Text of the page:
- Exogenous events: companies impacted by situations beyond their control, such as the Australian Drought in 2018/19 or more recently COVID-19. These companies will utilise a range of restructuring tools, most commonly the sale of non-core assets or business units and negotiating with secured creditors to restructure debt obligations;
- Regulatory change: companies impacted by changes in regulation, for example businesses impacted by the findings of the Royal Commission into Banking and Financial Services. These businesses will look to sell non-core assets and pivot business strategy; and
- Changes in consumer demand: companies that are challenged by changes in consumer behaviour and are forced to change business strategy. Typically, these companies restructure operations and divest assets or business units that do not align with the future direction of the company.
How does Safe Harbour assist larger enterprises?
Safe Harbour gives larger companies time to develop and execute a restructuring plan. We see Safe Harbour used as a framework to allow the restructuring plan to develop over time whilst keeping the board and senior management engaged. In certain circumstances it can be used to avoid directors acting prematurely to appoint external administrators, rather than to attempt a solvent restructure.
Do I need a Safe Harbour advisor?
The Corporations Act says that, in relation to the determination of the Better Outcome Test, regard will be had as to whether the company appoints an “appropriately qualified adviser”. The core attributes of an “appropriately qualified adviser”, including professional qualifications, independence, membership of an appropriate professional body and sufficient professional indemnity insurance to cover the advice being given.
In line with guidance from the Australian Restructuring and Insolvency Turnaround Association we believe an appropriately qualified entity should be someone who can credibly test the Better Outcome against the counterfactual scenario – the appointment of an administrator or a liquidator.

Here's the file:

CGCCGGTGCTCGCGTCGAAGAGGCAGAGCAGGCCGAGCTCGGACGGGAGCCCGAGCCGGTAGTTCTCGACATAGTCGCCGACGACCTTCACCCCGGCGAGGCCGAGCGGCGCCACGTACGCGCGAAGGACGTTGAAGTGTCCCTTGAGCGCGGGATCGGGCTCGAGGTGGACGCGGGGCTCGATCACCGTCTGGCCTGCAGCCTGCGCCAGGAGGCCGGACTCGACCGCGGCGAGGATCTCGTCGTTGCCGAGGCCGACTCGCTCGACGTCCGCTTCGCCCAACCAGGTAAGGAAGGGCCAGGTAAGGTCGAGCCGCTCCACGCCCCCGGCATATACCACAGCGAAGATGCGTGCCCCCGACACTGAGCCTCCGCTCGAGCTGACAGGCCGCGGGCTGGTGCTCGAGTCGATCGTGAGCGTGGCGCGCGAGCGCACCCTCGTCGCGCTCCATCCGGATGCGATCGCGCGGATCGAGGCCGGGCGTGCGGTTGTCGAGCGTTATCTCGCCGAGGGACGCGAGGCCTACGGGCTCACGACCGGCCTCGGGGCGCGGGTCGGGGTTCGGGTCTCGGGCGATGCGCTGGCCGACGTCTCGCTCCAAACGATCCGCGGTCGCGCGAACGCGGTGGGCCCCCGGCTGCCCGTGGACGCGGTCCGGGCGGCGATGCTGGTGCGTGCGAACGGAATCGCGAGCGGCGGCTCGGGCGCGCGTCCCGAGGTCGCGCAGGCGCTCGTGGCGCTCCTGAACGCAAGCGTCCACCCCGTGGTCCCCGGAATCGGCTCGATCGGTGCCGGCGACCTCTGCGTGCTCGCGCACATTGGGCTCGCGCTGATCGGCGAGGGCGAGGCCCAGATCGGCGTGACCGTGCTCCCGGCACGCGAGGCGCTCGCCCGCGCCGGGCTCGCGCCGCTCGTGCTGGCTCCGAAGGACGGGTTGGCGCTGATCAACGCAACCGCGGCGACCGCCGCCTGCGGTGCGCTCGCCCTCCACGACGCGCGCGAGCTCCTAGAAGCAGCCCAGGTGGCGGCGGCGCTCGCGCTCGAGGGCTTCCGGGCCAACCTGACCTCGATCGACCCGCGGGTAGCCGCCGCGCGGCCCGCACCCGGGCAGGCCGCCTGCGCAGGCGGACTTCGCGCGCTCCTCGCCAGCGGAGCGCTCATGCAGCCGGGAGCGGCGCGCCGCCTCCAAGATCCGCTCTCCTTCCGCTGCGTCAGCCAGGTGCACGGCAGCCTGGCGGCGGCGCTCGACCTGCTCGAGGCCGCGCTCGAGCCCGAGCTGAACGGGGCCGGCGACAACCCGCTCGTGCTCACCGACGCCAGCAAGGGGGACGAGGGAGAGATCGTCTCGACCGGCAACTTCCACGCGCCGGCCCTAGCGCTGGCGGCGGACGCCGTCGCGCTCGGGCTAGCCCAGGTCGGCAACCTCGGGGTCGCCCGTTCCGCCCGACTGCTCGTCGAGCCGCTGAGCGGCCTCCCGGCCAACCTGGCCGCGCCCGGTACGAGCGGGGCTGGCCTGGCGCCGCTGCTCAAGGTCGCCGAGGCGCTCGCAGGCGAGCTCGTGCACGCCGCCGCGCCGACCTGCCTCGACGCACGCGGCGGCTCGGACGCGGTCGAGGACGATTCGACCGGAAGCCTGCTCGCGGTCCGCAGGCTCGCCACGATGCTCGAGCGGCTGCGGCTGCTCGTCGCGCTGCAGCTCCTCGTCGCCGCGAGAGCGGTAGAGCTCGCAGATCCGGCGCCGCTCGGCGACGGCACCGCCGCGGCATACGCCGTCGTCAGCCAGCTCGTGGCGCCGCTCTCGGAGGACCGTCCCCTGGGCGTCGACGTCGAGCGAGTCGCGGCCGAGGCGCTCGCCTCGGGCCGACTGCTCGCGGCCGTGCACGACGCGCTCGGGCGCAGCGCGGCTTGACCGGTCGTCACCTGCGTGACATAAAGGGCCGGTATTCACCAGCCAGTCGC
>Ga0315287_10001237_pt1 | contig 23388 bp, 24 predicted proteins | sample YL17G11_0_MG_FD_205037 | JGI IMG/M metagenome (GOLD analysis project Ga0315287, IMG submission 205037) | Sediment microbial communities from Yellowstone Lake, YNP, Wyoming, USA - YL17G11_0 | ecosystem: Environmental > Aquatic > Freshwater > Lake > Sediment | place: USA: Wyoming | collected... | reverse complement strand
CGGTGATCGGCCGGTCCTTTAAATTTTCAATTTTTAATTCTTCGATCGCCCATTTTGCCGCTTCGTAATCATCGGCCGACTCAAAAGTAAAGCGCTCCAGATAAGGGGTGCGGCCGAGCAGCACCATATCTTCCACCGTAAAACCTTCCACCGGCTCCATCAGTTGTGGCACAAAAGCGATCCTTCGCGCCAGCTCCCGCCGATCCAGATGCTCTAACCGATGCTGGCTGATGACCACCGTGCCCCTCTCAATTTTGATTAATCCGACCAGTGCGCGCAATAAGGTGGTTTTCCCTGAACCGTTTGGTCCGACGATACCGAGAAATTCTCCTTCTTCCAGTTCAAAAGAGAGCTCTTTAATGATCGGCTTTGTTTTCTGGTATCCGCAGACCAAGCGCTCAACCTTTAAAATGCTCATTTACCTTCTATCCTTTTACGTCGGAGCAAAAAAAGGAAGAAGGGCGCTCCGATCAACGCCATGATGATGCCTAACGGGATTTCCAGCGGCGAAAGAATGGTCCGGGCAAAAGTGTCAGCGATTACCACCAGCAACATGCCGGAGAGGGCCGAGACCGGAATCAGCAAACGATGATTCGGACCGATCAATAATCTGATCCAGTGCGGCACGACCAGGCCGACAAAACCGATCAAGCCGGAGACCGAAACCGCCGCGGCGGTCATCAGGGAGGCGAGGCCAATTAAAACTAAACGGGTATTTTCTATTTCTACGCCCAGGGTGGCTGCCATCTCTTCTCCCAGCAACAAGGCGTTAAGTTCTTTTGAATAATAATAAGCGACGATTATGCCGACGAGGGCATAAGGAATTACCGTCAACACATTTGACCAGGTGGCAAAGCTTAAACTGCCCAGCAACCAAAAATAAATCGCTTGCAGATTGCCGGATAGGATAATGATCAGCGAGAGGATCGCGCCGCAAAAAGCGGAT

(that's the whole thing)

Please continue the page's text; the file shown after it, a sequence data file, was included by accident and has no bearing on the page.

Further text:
What is the interaction between the Safe Harbour Advisor and other advisors / stakeholders?
The Safe Harbour Advisor will work constructively with the company’s other advisors and stakeholders, for example:
- Lawyers: to understand key contracts and financier agreements;
- Brokers: to raise capital or sell assets as a part of the restructuring plan; and
- Lenders (and their advisers): to negotiate the restructure of debt obligations.
Is ASX disclosure necessary?
On 9 March 2018 ASX released Guidance Note 8 Continuous Disclosure: Listing Rules 3.1 – 3.1B which states: “the fact that an entity’s directors are relying on the insolvent trading safe harbour to develop a course of action that may lead to a better outcome for the entity than an insolvent administration, in and of itself, is not something that ASX would generally require an entity to disclose.”
Individual courses of action that are implemented as part of a restructuring plan may however need disclosure, for example the sale of a non-core asset or refinancing a debt facility.
Are Directors collectively protected?
Yes, the Board can all rely on the Safe Harbour protection, given they stay informed of the company’s financial position and take steps to prevent misconduct by officers and employees.
If you have any further questions in regards to Safe Harbour, please feel free to contact us.